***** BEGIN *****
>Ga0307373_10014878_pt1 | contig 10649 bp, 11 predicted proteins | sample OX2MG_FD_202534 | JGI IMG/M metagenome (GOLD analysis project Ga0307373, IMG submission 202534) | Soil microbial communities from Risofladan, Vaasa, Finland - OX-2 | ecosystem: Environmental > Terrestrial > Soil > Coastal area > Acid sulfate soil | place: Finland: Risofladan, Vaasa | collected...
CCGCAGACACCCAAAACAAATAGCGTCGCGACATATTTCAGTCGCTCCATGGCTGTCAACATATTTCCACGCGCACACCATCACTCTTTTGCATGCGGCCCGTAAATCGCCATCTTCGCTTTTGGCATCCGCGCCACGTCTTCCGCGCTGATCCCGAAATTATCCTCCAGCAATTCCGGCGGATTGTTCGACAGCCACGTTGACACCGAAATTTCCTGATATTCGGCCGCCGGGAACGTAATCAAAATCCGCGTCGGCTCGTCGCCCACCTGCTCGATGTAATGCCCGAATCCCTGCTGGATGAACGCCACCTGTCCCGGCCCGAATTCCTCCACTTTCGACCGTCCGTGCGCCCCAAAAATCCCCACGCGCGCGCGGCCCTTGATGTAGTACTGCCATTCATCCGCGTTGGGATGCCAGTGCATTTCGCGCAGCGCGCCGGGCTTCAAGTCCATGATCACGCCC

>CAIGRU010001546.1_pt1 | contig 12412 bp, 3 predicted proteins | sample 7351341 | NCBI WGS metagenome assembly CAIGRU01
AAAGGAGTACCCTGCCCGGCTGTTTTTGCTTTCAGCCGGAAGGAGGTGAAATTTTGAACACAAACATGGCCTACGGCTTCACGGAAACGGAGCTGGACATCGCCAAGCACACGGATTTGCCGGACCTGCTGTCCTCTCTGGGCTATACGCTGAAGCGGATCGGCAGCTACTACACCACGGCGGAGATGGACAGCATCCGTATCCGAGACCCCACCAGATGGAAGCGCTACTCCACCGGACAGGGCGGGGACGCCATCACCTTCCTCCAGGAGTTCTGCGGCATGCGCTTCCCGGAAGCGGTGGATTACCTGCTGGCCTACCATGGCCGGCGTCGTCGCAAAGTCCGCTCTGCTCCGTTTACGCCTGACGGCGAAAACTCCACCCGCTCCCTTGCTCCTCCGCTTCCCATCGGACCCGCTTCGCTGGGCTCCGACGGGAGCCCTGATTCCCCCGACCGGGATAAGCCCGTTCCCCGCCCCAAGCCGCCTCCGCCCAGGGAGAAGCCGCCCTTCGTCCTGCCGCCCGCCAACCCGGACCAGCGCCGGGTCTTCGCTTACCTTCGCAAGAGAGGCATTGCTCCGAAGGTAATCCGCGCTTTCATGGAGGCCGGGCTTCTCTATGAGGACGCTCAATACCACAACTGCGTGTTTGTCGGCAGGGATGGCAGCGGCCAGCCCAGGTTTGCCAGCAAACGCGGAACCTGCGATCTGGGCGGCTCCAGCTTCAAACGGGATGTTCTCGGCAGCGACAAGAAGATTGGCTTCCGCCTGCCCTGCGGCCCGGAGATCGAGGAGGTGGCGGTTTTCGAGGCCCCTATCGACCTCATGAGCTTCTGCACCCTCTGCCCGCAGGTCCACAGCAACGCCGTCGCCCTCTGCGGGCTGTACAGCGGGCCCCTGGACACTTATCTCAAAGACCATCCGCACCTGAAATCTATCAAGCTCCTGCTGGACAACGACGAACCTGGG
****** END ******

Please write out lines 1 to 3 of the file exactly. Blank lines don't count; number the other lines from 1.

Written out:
>Ga0307373_10014878_pt1 | contig 10649 bp, 11 predicted proteins | sample OX2MG_FD_202534 | JGI IMG/M metagenome (GOLD analysis project Ga0307373, IMG submission 202534) | Soil microbial communities from Risofladan, Vaasa, Finland - OX-2 | ecosystem: Environmental > Terrestrial > Soil > Coastal area > Acid sulfate soil | place: Finland: Risofladan, Vaasa | collected...
CCGCAGACACCCAAAACAAATAGCGTCGCGACATATTTCAGTCGCTCCATGGCTGTCAACATATTTCCACGCGCACACCATCACTCTTTTGCATGCGGCCCGTAAATCGCCATCTTCGCTTTTGGCATCCGCGCCACGTCTTCCGCGCTGATCCCGAAATTATCCTCCAGCAATTCCGGCGGATTGTTCGACAGCCACGTTGACACCGAAATTTCCTGATATTCGGCCGCCGGGAACGTAATCAAAATCCGCGTCGGCTCGTCGCCCACCTGCTCGATGTAATGCCCGAATCCCTGCTGGATGAACGCCACCTGTCCCGGCCCGAATTCCTCCACTTTCGACCGTCCGTGCGCCCCAAAAATCCCCACGCGCGCGCGGCCCTTGATGTAGTACTGCCATTCATCCGCGTTGGGATGCCAGTGCATTTCGCGCAGCGCGCCGGGCTTCAAGTCCATGATCACGCCC

>CAIGRU010001546.1_pt1 | contig 12412 bp, 3 predicted proteins | sample 7351341 | NCBI WGS metagenome assembly CAIGRU01